Ask a Trooper: What are the rules on open bottles in a vehicle?
“ASK A TROOPER” by Sgt. Jesse Grabow of the Minnesota State Patrol
Answer: A motorist cannot consume alcohol in any vehicle while on a public road. This applies when the open containers are within the area of the vehicle accessible to the driver and passengers. A public highway is any road, paved or not, open to the public for vehicular traffic
If a motorist is transporting open containers, keep it in a trunk or another area not readily accessible to the people in the vehicle. This is the legal way of transporting them.
The driver of a motor vehicle can be cited for allowing an open bottle, even if they are not in possession themselves. Even without being present, the owner of a motor vehicle is considered liable for any open alcohol container in their vehicle while the vehicle is in operation.
The same law applies in a motor home. No person may legally consume alcoholic beverages whether they are the driver or passenger, regardless of where they are in the motor home while on a public road.
An operator of a motor vehicle can be arrested for DWI anywhere within the state of Minnesota if found to under the influence.
All occupants need to use good judgement when in a motor vehicle. Open alcohol containers is one of the clues we look for when investigating a possible DWI. Drinking and driving could have a deadly outcome for you, your passengers and other motorists sharing the road.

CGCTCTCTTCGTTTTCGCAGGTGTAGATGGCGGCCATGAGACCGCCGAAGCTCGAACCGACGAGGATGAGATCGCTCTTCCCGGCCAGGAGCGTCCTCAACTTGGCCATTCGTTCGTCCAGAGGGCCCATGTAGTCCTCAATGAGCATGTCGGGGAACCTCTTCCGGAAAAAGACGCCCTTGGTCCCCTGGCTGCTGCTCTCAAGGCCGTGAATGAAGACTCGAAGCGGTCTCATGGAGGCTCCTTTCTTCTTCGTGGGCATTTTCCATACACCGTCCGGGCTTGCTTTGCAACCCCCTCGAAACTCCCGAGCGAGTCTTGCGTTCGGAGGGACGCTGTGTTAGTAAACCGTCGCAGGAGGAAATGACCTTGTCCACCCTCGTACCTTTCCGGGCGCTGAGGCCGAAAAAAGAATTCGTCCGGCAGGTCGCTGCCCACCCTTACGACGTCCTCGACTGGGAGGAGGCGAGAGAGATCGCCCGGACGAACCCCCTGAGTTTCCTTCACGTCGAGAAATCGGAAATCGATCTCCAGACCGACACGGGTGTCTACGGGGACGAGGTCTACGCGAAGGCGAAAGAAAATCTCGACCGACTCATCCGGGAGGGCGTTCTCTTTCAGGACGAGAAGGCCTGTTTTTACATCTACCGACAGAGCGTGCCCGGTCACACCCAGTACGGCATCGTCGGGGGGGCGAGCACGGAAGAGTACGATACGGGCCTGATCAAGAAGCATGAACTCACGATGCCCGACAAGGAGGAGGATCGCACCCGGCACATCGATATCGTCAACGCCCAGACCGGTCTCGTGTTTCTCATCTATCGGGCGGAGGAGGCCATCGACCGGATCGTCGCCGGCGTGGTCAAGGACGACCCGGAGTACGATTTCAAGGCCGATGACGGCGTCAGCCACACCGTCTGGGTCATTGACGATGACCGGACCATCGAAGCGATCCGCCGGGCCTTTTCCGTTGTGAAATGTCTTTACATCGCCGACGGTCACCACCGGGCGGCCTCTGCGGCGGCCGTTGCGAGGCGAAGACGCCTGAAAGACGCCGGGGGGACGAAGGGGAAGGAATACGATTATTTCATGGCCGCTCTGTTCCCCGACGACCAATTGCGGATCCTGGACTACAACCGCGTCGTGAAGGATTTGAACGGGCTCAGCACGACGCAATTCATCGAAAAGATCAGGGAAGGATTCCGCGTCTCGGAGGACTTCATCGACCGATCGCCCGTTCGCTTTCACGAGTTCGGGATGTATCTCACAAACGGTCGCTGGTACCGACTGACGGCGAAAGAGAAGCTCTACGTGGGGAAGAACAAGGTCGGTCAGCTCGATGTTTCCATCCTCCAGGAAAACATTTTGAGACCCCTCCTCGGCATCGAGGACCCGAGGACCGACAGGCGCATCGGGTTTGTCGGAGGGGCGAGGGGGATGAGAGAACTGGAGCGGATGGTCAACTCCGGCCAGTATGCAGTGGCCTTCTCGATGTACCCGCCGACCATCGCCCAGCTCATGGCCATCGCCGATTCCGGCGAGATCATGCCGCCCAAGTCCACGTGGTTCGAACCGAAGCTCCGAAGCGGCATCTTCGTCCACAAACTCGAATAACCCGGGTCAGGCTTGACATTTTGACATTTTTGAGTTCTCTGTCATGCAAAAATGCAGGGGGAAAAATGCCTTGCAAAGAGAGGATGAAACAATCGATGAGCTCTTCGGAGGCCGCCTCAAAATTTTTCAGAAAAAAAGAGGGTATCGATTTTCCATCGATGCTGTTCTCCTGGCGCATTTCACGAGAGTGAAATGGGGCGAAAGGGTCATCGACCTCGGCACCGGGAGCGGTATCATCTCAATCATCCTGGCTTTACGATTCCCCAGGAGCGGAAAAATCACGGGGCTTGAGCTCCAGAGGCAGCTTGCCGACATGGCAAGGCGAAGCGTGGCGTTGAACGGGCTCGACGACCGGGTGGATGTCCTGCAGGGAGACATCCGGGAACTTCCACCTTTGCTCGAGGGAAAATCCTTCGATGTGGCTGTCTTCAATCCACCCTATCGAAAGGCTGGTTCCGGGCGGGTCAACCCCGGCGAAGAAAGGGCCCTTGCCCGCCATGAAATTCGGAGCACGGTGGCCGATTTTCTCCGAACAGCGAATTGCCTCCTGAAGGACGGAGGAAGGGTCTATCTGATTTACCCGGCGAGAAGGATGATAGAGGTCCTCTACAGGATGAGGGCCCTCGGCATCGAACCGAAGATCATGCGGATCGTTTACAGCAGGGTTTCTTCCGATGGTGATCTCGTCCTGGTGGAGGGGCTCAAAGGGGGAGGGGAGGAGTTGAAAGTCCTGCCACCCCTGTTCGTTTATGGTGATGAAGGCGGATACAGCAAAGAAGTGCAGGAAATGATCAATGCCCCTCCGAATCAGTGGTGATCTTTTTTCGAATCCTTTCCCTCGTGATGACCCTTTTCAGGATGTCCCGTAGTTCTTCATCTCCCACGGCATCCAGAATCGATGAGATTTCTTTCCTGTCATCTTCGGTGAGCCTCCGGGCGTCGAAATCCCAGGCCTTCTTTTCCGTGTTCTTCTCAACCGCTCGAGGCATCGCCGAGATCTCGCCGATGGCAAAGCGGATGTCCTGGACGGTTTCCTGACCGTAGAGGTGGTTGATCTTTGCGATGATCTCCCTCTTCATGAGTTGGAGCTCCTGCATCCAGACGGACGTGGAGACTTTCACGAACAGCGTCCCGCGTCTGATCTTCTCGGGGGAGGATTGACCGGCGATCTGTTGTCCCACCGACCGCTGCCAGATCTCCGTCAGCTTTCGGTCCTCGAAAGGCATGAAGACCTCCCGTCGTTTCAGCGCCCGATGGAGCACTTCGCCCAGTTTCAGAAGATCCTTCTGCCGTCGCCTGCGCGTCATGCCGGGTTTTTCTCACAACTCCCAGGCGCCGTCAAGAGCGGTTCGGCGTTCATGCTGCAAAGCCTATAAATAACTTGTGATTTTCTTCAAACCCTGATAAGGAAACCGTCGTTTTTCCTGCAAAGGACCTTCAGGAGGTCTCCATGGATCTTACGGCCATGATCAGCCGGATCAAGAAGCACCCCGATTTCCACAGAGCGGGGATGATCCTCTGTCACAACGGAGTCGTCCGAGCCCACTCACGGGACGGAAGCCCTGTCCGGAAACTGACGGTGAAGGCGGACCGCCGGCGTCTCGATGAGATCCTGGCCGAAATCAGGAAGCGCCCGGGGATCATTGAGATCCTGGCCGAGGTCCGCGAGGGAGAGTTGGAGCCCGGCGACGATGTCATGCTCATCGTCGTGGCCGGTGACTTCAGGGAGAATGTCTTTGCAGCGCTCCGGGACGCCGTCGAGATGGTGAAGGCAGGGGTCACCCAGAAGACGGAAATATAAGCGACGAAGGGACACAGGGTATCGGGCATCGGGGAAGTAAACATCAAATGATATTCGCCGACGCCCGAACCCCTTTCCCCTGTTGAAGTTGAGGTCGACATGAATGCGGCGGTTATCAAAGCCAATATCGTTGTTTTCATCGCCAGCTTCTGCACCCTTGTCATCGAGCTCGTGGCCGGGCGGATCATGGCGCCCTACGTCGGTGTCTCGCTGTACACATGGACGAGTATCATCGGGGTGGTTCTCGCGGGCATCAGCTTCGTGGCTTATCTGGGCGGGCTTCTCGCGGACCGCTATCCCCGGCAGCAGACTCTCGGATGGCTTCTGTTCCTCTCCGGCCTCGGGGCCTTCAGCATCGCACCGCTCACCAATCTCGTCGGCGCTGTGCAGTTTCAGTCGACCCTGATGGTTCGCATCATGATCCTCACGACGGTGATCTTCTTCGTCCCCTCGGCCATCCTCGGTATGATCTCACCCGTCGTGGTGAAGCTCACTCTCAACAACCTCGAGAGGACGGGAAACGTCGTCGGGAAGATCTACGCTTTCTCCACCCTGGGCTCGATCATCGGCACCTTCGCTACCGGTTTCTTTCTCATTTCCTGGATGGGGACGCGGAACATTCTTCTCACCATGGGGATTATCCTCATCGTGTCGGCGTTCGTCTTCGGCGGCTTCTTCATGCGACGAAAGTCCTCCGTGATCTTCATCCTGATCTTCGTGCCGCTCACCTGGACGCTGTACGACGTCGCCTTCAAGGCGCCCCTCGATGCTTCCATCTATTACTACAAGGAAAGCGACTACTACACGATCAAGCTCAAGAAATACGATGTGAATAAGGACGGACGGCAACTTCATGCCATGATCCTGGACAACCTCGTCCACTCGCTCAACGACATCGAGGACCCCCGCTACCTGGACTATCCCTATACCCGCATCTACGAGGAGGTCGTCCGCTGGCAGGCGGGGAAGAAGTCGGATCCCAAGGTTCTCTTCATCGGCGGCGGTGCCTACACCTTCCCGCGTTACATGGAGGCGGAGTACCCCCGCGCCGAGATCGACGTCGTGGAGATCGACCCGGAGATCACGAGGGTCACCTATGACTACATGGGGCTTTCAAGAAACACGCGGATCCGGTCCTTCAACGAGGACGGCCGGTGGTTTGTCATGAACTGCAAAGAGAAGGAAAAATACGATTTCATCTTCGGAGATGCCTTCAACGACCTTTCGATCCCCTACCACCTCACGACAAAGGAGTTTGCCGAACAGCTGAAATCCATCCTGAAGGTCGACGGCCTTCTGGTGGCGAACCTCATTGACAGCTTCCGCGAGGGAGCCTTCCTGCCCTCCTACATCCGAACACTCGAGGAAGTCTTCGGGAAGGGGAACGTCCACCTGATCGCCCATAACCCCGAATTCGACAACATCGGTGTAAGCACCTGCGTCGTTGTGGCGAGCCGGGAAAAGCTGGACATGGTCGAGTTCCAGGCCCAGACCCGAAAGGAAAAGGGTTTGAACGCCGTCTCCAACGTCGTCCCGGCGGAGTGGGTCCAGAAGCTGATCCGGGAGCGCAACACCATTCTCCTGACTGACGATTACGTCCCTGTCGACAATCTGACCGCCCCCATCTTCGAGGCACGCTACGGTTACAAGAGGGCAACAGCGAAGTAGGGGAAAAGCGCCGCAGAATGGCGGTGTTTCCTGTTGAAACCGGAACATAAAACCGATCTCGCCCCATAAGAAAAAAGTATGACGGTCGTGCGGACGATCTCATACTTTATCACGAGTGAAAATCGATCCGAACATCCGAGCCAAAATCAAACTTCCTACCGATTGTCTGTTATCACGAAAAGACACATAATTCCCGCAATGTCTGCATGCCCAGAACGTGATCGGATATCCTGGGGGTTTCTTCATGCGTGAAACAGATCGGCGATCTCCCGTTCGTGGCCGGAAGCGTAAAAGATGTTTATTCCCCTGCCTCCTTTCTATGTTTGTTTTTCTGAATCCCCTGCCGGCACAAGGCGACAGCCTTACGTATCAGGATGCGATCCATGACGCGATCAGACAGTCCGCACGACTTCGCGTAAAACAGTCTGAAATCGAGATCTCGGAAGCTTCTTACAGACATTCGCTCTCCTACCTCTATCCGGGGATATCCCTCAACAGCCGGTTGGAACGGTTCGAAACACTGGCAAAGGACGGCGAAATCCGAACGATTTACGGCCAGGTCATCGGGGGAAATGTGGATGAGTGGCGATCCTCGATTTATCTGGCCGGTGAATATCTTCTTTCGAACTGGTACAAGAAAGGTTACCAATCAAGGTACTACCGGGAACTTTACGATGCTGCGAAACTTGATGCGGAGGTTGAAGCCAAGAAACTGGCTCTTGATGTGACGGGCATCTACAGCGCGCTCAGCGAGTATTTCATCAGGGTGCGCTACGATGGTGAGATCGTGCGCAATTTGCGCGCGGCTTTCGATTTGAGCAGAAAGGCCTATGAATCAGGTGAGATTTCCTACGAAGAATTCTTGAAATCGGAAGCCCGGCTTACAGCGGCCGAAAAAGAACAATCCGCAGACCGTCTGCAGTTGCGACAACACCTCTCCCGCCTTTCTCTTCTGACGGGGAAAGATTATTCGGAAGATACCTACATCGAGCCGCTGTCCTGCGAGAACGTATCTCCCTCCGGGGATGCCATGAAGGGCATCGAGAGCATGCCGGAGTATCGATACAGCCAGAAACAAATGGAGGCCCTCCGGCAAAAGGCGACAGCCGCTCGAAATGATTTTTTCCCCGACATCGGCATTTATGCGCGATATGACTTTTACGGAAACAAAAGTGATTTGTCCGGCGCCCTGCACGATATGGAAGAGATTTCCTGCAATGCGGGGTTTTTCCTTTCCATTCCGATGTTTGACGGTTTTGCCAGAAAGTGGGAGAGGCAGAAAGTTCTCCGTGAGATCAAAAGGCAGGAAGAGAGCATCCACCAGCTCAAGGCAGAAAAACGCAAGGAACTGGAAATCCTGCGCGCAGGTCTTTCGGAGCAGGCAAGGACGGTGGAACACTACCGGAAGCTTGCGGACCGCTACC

The following motorized vehicles are exempt from Minnesota’s open container law:
• Off-road vehicles (ATVs)–unless they are being operated on roadways or shoulder of a roadway that is not part of a grant-in-aid trail or trail designated for that vehicle
• Motorized boats
• Buses operated by a hired driver
• A vehicle providing limousine service
Boat operators are exempt from this law, as they are not being operated on a public road. However, if you are consuming alcohol on the water the best practice is to have a sober driver. Boat operators can be cited for driving under the influence. Even worse, alcohol impairs judgement and there have been many tragic stories on our lakes and rivers where an impaired boat operator has caused a fatal or serious crash.
A portion of state statutes were used with permission from the Office of the Revisor of Statutes. If you have any questions concerning traffic related laws or issues in Minnesota, send your questions to Trp. Jesse Grabow – Minnesota State Patrol at 1000 Highway 10 West, Detroit Lakes, MN 56501-2205. You can follow him on Twitter @MSPPIO_NW or reach him at [email protected].